Deputy Leo Varadkar’s speech to the Dublin Economic Workshop in Kenmere last weekend should send a chill down the spines of working people, the unemployed and those in general who depend on public services, all of whom have already been made pay a heavy price for this economic crisis.
Advocating cuts in this December’s budget in the order of €5 billion to €6 billion, Deputy Varadkar does not for one moment acknowledge the real life consequences for schools, hospitals and local authority services, all of which would face even greater devastation under his proposals.
Nor does he dwell for a single moment on the possibility that Fine Gael’s failure to fully capitalise on the disastrous policies of this government are due in large measure not to the shortcomings he and most of his fellow Fine Gael Dáil deputies see in his leader Deputy Kenny but rather a widespread awareness among working class and even middle class people that his so called alternative represents even more of the same in greater measures with worse consequences.
Nowhere in his reported comments is there any consideration of a wealth tax or increasing corporation tax or seriously reducing the tax breaks which overwhelmingly benefit the rich in order that schools, hospitals, social welfare, state pensions and other essential services and payments be preserved or improved.
His claim that Fine Gael would go further than Margaret Thatcher’s infamous cuts which devastated communities across Britain in the 1980s and that he favours the introduction of water charges, a property tax and privatising state assets like Bord Gais and ESB greatly impressed his predominantly right wing economist audience who see in him Fine Gael leadership material.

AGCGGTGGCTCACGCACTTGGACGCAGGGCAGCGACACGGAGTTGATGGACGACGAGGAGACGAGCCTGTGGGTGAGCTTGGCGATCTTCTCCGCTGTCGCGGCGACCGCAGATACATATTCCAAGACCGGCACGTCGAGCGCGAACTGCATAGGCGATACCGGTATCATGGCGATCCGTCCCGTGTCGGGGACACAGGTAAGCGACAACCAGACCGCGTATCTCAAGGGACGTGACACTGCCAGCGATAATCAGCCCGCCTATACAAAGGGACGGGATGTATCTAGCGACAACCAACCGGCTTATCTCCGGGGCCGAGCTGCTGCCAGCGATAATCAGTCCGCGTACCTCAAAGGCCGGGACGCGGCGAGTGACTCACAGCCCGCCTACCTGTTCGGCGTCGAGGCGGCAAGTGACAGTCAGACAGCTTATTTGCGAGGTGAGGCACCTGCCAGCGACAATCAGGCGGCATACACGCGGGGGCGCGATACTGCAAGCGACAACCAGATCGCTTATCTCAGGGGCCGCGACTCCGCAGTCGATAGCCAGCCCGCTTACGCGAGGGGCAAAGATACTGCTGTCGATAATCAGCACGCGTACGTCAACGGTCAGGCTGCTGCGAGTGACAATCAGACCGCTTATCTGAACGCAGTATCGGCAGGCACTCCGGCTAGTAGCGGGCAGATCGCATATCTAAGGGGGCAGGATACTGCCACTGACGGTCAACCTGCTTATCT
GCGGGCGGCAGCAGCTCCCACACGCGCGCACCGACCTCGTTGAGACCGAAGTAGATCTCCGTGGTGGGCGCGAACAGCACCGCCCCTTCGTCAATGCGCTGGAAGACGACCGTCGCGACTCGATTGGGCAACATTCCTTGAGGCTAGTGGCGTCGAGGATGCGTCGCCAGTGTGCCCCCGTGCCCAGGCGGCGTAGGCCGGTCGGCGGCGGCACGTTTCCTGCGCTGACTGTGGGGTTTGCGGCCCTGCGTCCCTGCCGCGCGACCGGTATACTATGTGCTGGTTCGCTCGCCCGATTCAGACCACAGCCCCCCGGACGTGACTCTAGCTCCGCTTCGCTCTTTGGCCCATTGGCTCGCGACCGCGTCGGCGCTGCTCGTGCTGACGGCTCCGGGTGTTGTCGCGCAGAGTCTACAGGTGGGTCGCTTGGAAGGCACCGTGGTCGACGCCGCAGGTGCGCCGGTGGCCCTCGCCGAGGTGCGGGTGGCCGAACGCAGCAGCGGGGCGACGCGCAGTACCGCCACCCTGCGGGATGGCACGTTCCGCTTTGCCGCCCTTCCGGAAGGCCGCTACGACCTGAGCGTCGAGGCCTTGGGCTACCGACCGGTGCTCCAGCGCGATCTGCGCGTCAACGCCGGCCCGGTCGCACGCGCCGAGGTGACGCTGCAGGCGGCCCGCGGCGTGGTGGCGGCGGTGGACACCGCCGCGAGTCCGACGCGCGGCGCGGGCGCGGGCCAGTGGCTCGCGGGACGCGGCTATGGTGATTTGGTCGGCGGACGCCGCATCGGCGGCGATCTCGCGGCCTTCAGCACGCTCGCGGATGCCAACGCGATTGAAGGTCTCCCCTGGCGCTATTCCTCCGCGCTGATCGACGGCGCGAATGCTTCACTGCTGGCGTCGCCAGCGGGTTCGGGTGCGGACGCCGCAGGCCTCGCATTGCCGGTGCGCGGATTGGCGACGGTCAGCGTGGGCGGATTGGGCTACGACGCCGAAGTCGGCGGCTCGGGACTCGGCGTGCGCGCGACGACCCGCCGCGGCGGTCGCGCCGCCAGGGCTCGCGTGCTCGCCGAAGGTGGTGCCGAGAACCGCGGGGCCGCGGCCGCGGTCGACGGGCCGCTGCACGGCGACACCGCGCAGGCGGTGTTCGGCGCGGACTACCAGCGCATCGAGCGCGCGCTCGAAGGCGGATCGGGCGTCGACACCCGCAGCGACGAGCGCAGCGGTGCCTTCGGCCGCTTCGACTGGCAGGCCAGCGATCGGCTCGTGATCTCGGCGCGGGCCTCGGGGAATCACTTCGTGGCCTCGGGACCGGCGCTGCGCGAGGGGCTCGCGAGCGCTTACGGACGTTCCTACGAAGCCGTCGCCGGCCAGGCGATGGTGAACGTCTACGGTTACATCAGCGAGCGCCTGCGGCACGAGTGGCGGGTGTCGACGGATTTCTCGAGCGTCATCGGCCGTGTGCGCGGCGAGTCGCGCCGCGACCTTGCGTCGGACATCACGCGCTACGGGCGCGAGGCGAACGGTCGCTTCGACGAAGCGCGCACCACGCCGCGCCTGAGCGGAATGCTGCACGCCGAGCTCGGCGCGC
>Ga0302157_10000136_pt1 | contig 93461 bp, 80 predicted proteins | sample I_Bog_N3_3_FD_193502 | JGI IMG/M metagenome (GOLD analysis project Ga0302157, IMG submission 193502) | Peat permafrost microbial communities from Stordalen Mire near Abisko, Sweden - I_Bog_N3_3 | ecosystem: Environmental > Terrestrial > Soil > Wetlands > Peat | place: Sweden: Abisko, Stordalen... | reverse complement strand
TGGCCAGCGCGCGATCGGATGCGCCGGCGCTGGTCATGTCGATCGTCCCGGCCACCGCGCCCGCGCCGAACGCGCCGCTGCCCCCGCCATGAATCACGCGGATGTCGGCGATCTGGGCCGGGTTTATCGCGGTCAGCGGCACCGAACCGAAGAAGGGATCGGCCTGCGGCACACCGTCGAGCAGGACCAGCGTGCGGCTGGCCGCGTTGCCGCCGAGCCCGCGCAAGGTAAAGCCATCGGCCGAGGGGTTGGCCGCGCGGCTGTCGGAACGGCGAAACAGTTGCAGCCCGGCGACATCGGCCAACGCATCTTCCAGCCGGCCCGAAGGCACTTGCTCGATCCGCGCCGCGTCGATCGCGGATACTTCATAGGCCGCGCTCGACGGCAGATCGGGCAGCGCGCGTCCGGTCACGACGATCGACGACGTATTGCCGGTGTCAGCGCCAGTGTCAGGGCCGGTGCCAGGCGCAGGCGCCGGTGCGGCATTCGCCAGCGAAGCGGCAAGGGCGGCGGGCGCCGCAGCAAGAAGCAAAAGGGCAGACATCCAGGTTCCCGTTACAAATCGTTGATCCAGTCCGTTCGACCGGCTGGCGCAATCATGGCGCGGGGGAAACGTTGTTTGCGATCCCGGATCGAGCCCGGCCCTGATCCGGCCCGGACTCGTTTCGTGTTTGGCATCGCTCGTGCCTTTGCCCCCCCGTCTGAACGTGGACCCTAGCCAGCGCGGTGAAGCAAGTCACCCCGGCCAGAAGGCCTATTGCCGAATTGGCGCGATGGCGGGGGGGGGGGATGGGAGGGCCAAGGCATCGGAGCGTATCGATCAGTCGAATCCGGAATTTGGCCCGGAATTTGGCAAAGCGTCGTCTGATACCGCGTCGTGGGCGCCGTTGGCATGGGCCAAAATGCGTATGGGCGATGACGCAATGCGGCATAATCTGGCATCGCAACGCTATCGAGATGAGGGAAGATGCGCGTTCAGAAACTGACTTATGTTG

But his speech should serve as a warning to rank and file trade unionists, community groups and hospital campaigns of what a government in which Fine Gael plays a prominent role means. Unlike Deputy Varadkar who holds a positive regard for the Thatcher years in Britain, we on the left look instead to the positive example of the mighty anti Poll Tax movement when ordinary people rose up against her ended her dreadful reign. Similar movements of people power will be required up to and beyond the next general election. Also urgently required is the building of a real left alternative to the establishment club of Fianna Fáil, Fine Gael and Labour who are all fully signed up to the cuts agenda.